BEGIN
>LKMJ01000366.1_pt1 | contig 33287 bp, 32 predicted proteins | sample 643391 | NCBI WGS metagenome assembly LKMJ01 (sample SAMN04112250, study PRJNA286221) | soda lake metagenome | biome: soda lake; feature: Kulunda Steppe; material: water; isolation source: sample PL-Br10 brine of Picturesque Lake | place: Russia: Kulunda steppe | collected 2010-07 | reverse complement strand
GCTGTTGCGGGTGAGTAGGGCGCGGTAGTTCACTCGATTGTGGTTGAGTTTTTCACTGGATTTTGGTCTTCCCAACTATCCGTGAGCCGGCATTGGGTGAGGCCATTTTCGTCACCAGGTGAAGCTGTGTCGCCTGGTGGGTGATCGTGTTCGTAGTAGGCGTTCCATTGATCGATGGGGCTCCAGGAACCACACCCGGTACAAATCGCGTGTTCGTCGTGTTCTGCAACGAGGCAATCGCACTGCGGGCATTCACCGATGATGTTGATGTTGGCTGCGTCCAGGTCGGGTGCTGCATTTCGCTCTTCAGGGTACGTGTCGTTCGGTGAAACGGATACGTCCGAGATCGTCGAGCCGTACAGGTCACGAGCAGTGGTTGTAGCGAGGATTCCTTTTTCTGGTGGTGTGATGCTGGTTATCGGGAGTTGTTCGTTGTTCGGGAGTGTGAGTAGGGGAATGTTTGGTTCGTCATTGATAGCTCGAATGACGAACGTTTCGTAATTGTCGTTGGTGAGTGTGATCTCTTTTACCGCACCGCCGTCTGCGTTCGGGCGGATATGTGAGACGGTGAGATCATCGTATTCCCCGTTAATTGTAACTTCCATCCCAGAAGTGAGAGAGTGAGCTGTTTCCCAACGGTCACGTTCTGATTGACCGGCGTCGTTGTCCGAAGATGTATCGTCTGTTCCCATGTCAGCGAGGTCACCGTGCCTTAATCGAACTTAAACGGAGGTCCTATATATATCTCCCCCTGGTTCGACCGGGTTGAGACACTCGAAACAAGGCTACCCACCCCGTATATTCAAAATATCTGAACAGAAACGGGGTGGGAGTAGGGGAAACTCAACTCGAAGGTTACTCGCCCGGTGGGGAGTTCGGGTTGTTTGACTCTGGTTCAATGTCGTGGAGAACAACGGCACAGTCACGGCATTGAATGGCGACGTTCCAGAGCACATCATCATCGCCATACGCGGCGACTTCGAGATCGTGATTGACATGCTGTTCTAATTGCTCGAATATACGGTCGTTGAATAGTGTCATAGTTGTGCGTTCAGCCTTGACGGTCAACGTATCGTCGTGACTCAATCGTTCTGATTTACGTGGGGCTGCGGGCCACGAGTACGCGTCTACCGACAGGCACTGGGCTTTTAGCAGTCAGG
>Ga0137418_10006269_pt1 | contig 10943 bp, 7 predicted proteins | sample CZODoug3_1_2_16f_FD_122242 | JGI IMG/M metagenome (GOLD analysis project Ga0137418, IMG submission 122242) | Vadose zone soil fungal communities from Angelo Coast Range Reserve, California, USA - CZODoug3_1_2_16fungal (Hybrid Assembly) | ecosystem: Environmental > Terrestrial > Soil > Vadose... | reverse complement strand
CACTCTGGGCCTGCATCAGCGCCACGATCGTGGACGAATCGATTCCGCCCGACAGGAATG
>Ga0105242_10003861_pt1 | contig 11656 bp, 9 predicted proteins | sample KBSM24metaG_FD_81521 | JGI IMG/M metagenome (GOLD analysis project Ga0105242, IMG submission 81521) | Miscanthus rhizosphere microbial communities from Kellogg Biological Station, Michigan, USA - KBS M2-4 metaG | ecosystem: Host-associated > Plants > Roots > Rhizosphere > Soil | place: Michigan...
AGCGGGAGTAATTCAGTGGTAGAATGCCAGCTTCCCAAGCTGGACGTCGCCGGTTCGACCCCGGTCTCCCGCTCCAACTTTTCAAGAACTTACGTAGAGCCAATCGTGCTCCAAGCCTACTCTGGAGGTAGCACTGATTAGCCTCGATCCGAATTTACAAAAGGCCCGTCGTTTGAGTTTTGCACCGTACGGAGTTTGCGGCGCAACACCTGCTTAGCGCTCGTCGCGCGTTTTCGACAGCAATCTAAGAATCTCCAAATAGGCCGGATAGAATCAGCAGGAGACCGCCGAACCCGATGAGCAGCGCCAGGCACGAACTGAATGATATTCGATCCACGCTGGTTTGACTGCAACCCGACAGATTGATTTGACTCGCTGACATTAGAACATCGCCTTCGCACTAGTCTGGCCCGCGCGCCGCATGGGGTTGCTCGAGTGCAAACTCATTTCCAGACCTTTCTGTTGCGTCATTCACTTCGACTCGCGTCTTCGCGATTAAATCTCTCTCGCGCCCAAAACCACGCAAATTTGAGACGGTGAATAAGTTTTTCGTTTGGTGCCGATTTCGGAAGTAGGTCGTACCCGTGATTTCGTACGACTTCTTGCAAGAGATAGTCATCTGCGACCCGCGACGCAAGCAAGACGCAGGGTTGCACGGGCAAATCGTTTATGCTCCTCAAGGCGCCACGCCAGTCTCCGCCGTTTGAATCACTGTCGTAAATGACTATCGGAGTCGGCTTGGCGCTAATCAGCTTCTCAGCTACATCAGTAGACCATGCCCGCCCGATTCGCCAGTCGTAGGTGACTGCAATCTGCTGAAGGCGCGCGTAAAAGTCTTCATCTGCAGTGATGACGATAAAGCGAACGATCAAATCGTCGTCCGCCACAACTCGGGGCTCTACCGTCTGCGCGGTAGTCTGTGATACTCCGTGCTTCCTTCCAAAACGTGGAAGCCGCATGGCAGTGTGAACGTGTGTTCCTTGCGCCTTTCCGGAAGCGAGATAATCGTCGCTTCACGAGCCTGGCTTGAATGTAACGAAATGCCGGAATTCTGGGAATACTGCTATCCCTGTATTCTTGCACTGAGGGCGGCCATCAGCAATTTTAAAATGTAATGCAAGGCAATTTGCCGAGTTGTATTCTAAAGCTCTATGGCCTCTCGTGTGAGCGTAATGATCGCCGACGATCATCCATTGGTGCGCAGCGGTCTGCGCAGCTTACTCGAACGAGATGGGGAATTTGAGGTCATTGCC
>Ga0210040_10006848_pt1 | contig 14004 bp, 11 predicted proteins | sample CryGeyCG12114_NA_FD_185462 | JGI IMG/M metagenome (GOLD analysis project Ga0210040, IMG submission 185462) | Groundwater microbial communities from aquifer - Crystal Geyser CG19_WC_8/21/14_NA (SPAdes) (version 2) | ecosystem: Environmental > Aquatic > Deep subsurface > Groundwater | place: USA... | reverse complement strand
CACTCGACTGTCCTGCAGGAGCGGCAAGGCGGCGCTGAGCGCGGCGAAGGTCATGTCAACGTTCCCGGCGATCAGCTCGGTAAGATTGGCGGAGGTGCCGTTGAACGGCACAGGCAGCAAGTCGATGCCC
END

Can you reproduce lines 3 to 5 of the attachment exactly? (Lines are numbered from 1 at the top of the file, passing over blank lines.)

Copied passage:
>Ga0137418_10006269_pt1 | contig 10943 bp, 7 predicted proteins | sample CZODoug3_1_2_16f_FD_122242 | JGI IMG/M metagenome (GOLD analysis project Ga0137418, IMG submission 122242) | Vadose zone soil fungal communities from Angelo Coast Range Reserve, California, USA - CZODoug3_1_2_16fungal (Hybrid Assembly) | ecosystem: Environmental > Terrestrial > Soil > Vadose... | reverse complement strand
CACTCTGGGCCTGCATCAGCGCCACGATCGTGGACGAATCGATTCCGCCCGACAGGAATG
>Ga0105242_10003861_pt1 | contig 11656 bp, 9 predicted proteins | sample KBSM24metaG_FD_81521 | JGI IMG/M metagenome (GOLD analysis project Ga0105242, IMG submission 81521) | Miscanthus rhizosphere microbial communities from Kellogg Biological Station, Michigan, USA - KBS M2-4 metaG | ecosystem: Host-associated > Plants > Roots > Rhizosphere > Soil | place: Michigan...